Immersive Sound in ‘The Reason I Jump’

Imagine that you notice every sound that’s made around you, all the time…

We wanted ‘The Reason I Jump’ to take us into the world of intense sensory experience that Naoki Higashida describes in the book on which the film was based – and this is how we went about it.

Photo @sampaynephotography

Naoki describes a daily experience of sensory overload – which bombards him with distracting sounds and sights, intense memories and random associations and impulses. When it came to creating a film equivalent of the book, sound – both location recording and design – was crucial to try and represent this experience for a cinema audience.  

Our starting point was Naoki’s description of particular and often distracting details, and how, for him sound, memory and image can become conflated.  But we also knew that each of our contributors has their own sensory experiences which might or might not mirror Naoki’s and so wanted to build on the specifics of the locations we filmed in.

Early on, sound designer Nick Ryan and I decided to create a 360 Atmos mix of the film, enabling the specific placement of sounds in an Atmos cinema. We wanted these sounds to be authentic to the situations and subjects of the film, so decided that all production sound during filming would be captured using 360 ambisonic and binaural microphones.

Photo @sampaynephotography


Recording 360 location sound in many different locations around the world presented a huge undertaking for sound recordist Sara Lima, as we also wanted to work with a really small crew – just sound, camera, camera assistant and director – to retain a sense of everyday intimacy.

Sara worked alone, consistently running three recorders from different perspectives, capturing around 16 tracks of audio for each shot.  One recorder with a 360 mic set up was placed on the camera to give the viewer a 360 perspective as a point of view. A second recorder with another 360 mic was set up on a tripod and placed on location but hidden from the shot. And on her portable recorder Sara used a Double MS set up on the boom, personal microphones and towards the end when finishing filming on each location, she also did binaural recordings. ​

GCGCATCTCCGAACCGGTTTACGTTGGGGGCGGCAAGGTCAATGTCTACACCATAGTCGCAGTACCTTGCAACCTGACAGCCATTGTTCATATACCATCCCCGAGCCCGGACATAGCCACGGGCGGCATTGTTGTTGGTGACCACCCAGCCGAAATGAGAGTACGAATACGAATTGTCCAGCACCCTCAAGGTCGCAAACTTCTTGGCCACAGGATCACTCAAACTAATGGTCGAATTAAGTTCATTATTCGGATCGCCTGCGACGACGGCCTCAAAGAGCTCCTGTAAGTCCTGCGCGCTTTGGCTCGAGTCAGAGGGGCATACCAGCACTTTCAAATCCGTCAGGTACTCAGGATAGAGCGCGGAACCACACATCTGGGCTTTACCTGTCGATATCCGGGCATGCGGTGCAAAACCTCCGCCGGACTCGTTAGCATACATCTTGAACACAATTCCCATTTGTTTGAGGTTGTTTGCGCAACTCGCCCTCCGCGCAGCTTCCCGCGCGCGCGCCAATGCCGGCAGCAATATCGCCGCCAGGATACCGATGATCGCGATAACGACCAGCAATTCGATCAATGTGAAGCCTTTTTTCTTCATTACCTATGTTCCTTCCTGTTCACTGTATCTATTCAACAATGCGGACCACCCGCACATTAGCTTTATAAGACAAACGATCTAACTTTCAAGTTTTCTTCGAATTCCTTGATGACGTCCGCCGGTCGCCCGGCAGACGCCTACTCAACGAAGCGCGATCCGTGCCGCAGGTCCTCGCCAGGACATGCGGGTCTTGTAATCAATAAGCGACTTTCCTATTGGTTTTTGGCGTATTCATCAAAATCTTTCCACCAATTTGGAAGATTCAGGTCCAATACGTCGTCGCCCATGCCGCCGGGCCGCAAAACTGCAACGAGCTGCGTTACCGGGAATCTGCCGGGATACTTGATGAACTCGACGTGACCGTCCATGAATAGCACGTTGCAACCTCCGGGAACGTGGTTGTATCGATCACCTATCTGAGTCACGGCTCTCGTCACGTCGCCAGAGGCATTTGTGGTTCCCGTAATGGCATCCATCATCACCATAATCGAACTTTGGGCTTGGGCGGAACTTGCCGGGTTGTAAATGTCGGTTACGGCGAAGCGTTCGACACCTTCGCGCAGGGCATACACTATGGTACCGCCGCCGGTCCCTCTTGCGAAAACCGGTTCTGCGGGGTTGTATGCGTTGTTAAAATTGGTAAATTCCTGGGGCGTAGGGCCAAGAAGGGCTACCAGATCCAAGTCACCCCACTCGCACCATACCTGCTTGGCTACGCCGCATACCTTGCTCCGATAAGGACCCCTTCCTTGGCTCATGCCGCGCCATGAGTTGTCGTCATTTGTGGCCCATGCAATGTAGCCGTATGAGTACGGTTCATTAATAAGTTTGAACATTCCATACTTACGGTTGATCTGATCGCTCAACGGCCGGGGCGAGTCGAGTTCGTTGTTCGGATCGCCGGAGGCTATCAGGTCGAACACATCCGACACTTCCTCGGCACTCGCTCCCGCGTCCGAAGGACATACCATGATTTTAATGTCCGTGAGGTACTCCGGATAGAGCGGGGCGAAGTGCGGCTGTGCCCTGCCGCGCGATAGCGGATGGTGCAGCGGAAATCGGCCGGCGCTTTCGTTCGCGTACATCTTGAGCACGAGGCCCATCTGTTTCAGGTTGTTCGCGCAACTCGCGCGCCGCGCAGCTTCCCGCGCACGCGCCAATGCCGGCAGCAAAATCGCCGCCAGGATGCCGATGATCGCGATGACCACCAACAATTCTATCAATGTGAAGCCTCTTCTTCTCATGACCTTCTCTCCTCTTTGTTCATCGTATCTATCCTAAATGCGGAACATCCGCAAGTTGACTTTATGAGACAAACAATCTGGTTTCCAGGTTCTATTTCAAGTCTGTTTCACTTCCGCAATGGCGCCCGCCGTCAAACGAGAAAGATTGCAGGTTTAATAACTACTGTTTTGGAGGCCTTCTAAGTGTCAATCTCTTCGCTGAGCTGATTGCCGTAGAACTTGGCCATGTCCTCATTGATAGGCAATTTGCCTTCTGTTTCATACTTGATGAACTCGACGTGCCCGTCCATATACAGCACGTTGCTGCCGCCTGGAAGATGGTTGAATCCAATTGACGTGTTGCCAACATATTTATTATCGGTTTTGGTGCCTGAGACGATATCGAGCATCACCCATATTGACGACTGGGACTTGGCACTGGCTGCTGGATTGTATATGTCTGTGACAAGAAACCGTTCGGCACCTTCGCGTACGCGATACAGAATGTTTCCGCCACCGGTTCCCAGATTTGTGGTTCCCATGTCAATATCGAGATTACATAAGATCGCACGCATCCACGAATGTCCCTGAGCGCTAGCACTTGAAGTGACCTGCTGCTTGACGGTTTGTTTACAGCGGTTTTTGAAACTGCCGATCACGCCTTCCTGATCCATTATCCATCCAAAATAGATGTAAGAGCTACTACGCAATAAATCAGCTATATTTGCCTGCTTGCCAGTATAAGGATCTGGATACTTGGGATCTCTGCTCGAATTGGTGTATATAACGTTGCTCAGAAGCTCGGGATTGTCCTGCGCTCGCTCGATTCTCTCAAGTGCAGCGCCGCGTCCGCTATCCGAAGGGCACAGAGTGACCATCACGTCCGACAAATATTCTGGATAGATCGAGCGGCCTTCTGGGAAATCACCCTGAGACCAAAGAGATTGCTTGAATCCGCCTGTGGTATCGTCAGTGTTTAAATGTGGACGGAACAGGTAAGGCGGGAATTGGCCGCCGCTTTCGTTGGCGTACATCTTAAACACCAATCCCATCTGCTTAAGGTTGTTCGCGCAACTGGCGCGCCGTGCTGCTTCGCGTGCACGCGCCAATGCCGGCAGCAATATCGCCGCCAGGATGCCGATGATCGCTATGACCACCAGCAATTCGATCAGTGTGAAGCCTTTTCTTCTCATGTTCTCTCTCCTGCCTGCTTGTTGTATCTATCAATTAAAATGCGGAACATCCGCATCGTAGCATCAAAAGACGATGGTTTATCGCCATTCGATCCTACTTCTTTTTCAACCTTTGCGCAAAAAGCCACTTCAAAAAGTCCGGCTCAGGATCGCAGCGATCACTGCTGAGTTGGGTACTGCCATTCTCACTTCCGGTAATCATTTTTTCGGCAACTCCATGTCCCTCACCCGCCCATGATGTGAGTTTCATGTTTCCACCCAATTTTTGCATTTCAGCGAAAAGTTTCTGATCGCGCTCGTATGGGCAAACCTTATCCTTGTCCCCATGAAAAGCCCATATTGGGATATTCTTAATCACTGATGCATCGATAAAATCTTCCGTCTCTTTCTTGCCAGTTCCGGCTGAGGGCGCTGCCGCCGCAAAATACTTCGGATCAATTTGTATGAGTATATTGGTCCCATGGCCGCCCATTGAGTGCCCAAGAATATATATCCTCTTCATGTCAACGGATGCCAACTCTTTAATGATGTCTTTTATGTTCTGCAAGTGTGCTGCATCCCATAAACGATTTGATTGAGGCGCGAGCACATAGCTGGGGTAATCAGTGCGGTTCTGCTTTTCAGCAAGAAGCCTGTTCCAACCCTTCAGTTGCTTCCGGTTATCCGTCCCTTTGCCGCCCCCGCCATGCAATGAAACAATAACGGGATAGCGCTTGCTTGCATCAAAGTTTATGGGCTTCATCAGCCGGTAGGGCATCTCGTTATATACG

To establish a strong connection between location sound and sound design, Sara made a sound diary for each character after filming, providing as much information as possible for sound post. She also recorded room tone/atmos and sweep tone of every room we shot in, which became important for feel and helped to build the acoustics of the sound design. 


Nick Ryan’s sound design drew on his own experiences of synaesthesia (the perceptual experience in which sounds can lead to involuntary perception of images and vice versa – which is also common to many nonverbal autistic people).  Nick’s approach built on his on previous work on the neuroscience of sound exploring the connections between sound, memory, images and spaces. 

Editor David Charap worked both with Sara’s material and temp effects to create a cut that left space for sound, and in which sound often led the way sequences in the film were structured.

Nick was involved during production and edit, advising Sara and developing ideas from early cuts. As well as material gathered on location, original sounds were created using variety of unusual techniques including induction microphones to capture the sound of electromagnetic radiation emitted from green junction boxes. The film’s sound design techniques include hyper detailed foley, perspective shifts, reverberation, infrasound, silence and diegetic music. Nainita Desai’s score brilliantly bound together music and sound design, using location sounds both within and to inspire the music cues. 


The final theatrical mix was created by Aquarium’s Ben Baird utilising the latest advances in Dolby Atmos at Aquarium and Point1Post.  Ben brought his deep understanding of an audience’s experience of sound in the cinema to create a seamless and subtle mix of the different elements.   The challenge was to portray an overwhelming experience without it become overwhelming.  Overuse of the 360 would make the film feel more fragmented so we focused on specific scenes in which the 360 could be used to its full extent, appropriate to a documentary rather than an FX led film.  As well as its Atmos mix the film also has a binaural mix for headphone listeners using binaural material gathered on location.


Boom: Double MS – DPA 4017C; Schoeps CCM41, CCM8
Radio mics: Lectrosonics with DPA 4060 and 4071
360 (on a tripod): Sennheiser Ambeo VR Mic; Røde NT-SF1- Soundfield 360
On camera (360): Zoom H3-VR
Binaural: Sennheiser Ambeo Smart Headset

Pro Tools
Dolby Atmos Production Suite

Plug Ins:
AudioEase Altiverb
Sennheiser Ambeo and Orbit
Slapper by The Cargo Cult
Spanner by The Cargo Cult

Aquarium, Point1Post

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